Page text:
In early April, I had the opportunity to travel to Cambridge, MA to attend the 2022 MIT Energy Conference. While a 360-degree review of the world’s current energy situation was on display, one message resonated through most of the perspectives offered: Electrify everything possible and decarbonize what you cannot.
Certainly, there are several hard to abate industries, yet aviation stands out as one that is ripe for innovation and decarbonization. One of the keynote addresses was given by Glenn Llewellyn who is the Vice-President for Zero Emission Aircraft at Airbus. At present, air travel produces about 3% of global carbon dioxide emissions in addition to being one of the fastest growing sources of pollutants. Between the years of 1990 to 2017, sectors, on average, increased emissions by 60% whereas aviation emissions increased by 110%. As aviation returns to growth following the effects of the coronavirus pandemic, the industry will drive a growing share of emissions.
Llewellyn presented several mechanisms by which the aviation sector is looking to decarbonize over the coming decades. One of the most notable technologies is hydrogen propulsion. These aircrafts are considered hybrid-hydrogen as they are powered by hydrogen combustion through modified turbine engines utilizing liquid hydrogen as opposed to kerosene for combustion with oxygen. Additionally, hydrogen fuel cells can be utilized for electric systems to complement turbines resulting in a hybrid-propulsion system. These technologies are being explored in both turboprop and turbofan designs for the 50-200 seat market with ranges spanning up to 2,000 newton-meters.
However, there are several challenges that need to be overcome when looking at this hybrid propulsion system. Firstly, while hydrogen is an energy-dense fuel, it is roughly only 25% as energy dense as traditional aviation fuels like kerosene on a volumetric basis. Therefore, for every 1L of jet fuel that you are replacing, 4L of liquid hydrogen is necessary. Saying this, hydrogen is less mass dense and therefore lighter than kerosene; however, increased containment for fuel tanks and pressure regulating facilities will be necessary given the unique chemical state of liquid hydrogen. Therefore, a fully loaded tank of hydrogen fuel will weigh nearly the same as its traditional counterpart; but will take more space and will weigh more upon landing than kerosene given a greater amount of the weight is embodied in the tank and containment system itself.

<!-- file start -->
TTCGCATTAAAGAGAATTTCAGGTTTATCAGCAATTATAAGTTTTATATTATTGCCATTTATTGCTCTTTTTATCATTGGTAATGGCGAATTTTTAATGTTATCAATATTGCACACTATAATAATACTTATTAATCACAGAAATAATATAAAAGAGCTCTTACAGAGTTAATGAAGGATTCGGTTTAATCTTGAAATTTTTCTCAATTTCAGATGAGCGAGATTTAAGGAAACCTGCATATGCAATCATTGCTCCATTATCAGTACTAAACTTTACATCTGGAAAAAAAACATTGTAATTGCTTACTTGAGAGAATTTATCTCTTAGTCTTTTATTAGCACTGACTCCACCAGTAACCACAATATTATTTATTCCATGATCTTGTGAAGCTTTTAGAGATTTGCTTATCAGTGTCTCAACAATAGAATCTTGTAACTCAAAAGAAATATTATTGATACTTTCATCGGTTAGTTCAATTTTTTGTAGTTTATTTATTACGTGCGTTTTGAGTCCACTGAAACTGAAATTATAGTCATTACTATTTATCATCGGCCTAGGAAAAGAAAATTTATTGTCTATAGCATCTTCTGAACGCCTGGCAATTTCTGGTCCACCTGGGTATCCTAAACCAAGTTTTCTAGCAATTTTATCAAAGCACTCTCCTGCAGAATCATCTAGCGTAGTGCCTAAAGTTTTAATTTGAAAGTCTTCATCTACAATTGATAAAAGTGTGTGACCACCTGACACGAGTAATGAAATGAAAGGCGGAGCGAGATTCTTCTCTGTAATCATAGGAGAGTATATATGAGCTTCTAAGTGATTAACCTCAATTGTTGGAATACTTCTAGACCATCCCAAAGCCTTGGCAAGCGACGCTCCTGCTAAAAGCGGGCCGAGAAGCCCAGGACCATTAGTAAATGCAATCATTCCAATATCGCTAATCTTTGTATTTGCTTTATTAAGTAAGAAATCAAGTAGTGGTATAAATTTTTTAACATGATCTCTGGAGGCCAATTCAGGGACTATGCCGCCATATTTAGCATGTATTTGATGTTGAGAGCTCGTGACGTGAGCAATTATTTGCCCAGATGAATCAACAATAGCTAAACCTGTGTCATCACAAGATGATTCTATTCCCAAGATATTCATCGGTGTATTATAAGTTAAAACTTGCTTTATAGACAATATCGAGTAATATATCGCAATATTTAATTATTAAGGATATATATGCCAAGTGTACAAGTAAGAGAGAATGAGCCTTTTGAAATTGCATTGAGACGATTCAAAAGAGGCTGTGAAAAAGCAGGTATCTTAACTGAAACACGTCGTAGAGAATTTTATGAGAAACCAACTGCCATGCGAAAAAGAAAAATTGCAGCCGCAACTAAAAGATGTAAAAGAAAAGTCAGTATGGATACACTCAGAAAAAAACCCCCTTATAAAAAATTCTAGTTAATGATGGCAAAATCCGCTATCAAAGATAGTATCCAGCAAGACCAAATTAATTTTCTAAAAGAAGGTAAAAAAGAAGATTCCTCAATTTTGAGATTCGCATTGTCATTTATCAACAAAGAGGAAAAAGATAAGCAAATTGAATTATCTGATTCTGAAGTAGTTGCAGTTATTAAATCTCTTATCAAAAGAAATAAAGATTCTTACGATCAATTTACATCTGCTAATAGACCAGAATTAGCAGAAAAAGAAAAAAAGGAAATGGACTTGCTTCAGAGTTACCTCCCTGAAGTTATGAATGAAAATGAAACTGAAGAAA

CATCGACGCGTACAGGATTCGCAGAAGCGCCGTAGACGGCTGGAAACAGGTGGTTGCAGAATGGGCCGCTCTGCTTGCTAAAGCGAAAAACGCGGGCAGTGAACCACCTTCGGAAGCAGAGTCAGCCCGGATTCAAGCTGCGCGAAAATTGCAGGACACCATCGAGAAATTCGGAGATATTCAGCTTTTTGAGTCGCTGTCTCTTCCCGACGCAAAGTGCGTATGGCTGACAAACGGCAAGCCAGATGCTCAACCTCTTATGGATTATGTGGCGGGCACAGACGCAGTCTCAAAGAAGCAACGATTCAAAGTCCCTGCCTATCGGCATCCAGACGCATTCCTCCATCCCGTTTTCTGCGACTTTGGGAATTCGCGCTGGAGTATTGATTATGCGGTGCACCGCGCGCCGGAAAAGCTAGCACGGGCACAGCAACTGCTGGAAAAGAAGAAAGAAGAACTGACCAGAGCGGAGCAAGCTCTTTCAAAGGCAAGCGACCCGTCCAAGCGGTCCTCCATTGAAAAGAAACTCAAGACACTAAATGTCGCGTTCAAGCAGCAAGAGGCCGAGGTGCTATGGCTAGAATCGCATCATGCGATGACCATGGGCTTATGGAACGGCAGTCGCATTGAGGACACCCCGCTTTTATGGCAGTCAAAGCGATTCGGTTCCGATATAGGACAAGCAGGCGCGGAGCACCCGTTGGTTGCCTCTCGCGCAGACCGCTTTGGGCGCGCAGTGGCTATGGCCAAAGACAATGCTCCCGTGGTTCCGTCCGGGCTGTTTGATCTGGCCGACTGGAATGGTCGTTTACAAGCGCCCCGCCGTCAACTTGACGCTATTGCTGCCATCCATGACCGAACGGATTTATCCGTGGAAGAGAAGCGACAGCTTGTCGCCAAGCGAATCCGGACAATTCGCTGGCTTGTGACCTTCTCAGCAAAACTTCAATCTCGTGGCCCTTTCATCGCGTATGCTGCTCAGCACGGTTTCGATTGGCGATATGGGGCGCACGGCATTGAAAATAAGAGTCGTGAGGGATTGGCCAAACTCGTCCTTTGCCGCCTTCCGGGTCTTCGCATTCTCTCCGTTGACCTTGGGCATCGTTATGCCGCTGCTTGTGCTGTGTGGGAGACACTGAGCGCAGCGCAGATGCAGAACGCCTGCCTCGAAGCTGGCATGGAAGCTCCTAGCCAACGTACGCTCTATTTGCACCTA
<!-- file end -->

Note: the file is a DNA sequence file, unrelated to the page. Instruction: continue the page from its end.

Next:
Further challenges will include the sourcing of green hydrogen to ensure that there is a carbon reduction in the lifecycle of the fuel, as well as the introduction of new transportation and storage facilities for this new fuel type.
One potential alternative solution with lower barriers to adoption is the use of ‘drop-in’ sustainable aviation fuels (SAF). These fuels are made from biogenic feedstocks such as municipal waste, agricultural remnants, or even next-generation power-to-liquid processes which enable carbon recycling to produce SAF. Currently available SAF has the ability to reduce emissions by nearly 80% when compared to fossil fuels on a life-cycle basis. However, the supply remains limited and the cost remains high. In the EU, SAF represents just 0.05% of total aviation fuel consumption. Nevertheless, SAF will likely represent the largest piece of tomorrow’s decarbonizing aviation sector as several airlines note the fuel type as a crucial piece in their net-zero strategies.
Overall, aviation represents a sector that will continue to be a challenge to decarbonize. However, the scaling of sustainable aviation fuels represents a key piece of a future low-carbon aviation system along with more novel technologies like hydrogen combustion and hydrogen fuel cells.